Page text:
or Connect
New Posts  All Forums:Forum Nav:

ski day

post #1 of 15
Thread Starter 
Skied at Mt. Bachelor today with my daughter. I haven't seen her in 20 years. It was great to have a ski day with her and share something we have in common. Here's a short clip of me she took. Any pointers would be appreciated.

post #2 of 15
Nice turns, Slider. I'd like to see your hands a little higher. Looks like you carry them too near your thighs. Maybe if you used the poles a little more consistently, you'd also stand a little taller. Your low stance limits how much terrain you can absorb. You didn't need any more length on the videoed scene, but you might.

So where are the pix of your daughter?
post #3 of 15
Thread Starter 
Thanks Kneale. Here's a picture of Rachel.
post #4 of 15
Greetings Slider,

What I like about these turns is the strong edging. There are some high edge angles in these turns. The bottom part of the turns are well rounded. Some of the turns also have some edge engagement above the fall line. I really like the way you get your skis out from underneath your body to get those nice edge angles. You've also got some great rhythm going and some fairly snappy turns.

The good news is that these turns can take you many places on the mountain without any tweaking. The bad news is that going to the next level of performance is going to require some major breaking down of current habits and rebuilding. This process is likely to make you feel that you are getting worse before you get better. If you ski less than 14 days per year, there's a risk that trying to change won't be worth the effort. If you want to pursue this, getting a coach will help you get there quicker.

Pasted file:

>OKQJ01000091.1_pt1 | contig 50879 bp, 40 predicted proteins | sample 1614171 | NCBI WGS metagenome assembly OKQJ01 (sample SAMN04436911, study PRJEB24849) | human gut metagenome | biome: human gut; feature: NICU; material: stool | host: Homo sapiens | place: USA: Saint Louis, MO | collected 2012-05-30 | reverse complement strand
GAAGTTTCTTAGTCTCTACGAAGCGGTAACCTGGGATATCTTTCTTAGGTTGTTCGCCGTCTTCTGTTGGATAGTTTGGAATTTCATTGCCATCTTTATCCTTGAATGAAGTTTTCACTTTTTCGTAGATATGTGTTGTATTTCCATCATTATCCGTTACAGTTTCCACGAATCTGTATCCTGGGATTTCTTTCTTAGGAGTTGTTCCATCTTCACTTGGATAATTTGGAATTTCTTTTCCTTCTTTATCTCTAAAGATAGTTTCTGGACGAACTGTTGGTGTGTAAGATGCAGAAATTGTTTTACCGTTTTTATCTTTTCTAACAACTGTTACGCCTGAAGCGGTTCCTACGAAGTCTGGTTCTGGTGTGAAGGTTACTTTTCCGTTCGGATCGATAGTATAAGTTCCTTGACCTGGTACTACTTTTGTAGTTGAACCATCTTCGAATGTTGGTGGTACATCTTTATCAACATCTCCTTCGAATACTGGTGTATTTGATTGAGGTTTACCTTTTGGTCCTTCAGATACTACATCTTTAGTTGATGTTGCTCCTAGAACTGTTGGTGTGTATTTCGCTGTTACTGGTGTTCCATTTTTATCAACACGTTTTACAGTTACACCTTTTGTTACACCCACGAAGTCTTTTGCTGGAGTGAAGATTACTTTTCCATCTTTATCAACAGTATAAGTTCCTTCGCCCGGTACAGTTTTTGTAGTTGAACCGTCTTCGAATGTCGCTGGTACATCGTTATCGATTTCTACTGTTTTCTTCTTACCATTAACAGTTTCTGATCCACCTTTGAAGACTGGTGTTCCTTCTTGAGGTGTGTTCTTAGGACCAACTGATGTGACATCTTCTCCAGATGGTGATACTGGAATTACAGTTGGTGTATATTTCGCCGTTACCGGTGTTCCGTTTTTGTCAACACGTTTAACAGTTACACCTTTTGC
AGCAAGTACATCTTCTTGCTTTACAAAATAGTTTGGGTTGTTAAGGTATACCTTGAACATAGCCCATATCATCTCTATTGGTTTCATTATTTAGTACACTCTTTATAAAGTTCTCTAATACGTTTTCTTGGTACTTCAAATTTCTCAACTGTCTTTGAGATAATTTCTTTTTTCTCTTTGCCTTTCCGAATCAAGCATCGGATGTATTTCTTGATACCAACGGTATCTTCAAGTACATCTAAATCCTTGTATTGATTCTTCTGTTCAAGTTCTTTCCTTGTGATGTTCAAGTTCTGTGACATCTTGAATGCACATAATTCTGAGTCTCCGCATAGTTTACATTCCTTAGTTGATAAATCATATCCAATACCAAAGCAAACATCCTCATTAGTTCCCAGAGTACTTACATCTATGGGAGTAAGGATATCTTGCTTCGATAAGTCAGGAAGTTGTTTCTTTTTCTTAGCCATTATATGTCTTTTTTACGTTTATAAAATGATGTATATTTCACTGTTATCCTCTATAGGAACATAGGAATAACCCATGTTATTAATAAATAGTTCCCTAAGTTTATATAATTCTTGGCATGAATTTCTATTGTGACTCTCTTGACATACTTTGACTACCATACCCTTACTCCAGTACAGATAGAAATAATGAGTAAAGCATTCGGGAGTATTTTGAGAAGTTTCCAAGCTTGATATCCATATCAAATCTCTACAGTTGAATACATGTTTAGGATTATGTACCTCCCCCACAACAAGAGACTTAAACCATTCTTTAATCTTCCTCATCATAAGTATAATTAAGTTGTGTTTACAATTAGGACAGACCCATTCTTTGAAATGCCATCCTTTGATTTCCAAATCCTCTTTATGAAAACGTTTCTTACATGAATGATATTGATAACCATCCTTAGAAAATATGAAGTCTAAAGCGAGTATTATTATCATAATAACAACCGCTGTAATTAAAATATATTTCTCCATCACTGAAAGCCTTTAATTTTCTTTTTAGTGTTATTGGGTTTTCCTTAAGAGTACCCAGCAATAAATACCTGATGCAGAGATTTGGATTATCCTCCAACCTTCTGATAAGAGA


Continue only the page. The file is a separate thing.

That said, the thing for you to work on is your turn initiation move. You are relying mostly on cross under moves that are causing an upward pop. This is most easily visible in the left turn after you have completely passed the camera. Although this is a great skill to have in your repetoire, it's not the most efficient move for making medium to large radius turns. The turn initiation move should be up and forward into the new turn as opposed to just straight up and moving the legs underneath.